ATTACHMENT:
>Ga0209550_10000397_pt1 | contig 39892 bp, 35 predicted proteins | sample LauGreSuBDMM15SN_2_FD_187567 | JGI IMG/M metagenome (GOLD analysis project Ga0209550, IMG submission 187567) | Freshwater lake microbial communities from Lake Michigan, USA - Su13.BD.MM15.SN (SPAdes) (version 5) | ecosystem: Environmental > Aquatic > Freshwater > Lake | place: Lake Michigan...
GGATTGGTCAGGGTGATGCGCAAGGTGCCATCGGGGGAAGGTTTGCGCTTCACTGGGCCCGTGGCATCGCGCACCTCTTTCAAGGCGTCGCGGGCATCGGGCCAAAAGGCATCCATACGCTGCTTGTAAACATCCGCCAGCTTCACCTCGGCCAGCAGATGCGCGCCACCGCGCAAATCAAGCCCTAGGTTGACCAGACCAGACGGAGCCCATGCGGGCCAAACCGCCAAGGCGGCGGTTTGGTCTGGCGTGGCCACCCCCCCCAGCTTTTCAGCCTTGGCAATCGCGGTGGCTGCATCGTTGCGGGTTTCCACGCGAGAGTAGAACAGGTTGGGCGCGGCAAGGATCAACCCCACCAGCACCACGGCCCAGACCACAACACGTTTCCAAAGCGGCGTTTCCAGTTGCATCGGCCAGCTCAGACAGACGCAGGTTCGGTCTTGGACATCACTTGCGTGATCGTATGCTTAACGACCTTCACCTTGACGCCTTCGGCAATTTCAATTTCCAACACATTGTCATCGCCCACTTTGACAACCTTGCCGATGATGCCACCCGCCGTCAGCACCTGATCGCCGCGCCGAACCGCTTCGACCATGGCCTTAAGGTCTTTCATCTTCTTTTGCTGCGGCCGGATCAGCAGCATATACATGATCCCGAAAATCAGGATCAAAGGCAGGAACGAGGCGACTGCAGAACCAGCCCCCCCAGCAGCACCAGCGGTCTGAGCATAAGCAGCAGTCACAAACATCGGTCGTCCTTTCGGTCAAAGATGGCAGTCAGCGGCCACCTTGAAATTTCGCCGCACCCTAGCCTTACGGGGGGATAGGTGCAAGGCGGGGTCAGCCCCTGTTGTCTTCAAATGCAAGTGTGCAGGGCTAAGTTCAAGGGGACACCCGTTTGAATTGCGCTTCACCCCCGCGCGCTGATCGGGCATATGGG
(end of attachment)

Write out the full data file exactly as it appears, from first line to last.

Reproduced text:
>Ga0209550_10000397_pt1 | contig 39892 bp, 35 predicted proteins | sample LauGreSuBDMM15SN_2_FD_187567 | JGI IMG/M metagenome (GOLD analysis project Ga0209550, IMG submission 187567) | Freshwater lake microbial communities from Lake Michigan, USA - Su13.BD.MM15.SN (SPAdes) (version 5) | ecosystem: Environmental > Aquatic > Freshwater > Lake | place: Lake Michigan...
GGATTGGTCAGGGTGATGCGCAAGGTGCCATCGGGGGAAGGTTTGCGCTTCACTGGGCCCGTGGCATCGCGCACCTCTTTCAAGGCGTCGCGGGCATCGGGCCAAAAGGCATCCATACGCTGCTTGTAAACATCCGCCAGCTTCACCTCGGCCAGCAGATGCGCGCCACCGCGCAAATCAAGCCCTAGGTTGACCAGACCAGACGGAGCCCATGCGGGCCAAACCGCCAAGGCGGCGGTTTGGTCTGGCGTGGCCACCCCCCCCAGCTTTTCAGCCTTGGCAATCGCGGTGGCTGCATCGTTGCGGGTTTCCACGCGAGAGTAGAACAGGTTGGGCGCGGCAAGGATCAACCCCACCAGCACCACGGCCCAGACCACAACACGTTTCCAAAGCGGCGTTTCCAGTTGCATCGGCCAGCTCAGACAGACGCAGGTTCGGTCTTGGACATCACTTGCGTGATCGTATGCTTAACGACCTTCACCTTGACGCCTTCGGCAATTTCAATTTCCAACACATTGTCATCGCCCACTTTGACAACCTTGCCGATGATGCCACCCGCCGTCAGCACCTGATCGCCGCGCCGAACCGCTTCGACCATGGCCTTAAGGTCTTTCATCTTCTTTTGCTGCGGCCGGATCAGCAGCATATACATGATCCCGAAAATCAGGATCAAAGGCAGGAACGAGGCGACTGCAGAACCAGCCCCCCCAGCAGCACCAGCGGTCTGAGCATAAGCAGCAGTCACAAACATCGGTCGTCCTTTCGGTCAAAGATGGCAGTCAGCGGCCACCTTGAAATTTCGCCGCACCCTAGCCTTACGGGGGGATAGGTGCAAGGCGGGGTCAGCCCCTGTTGTCTTCAAATGCAAGTGTGCAGGGCTAAGTTCAAGGGGACACCCGTTTGAATTGCGCTTCACCCCCGCGCGCTGATCGGGCATATGGG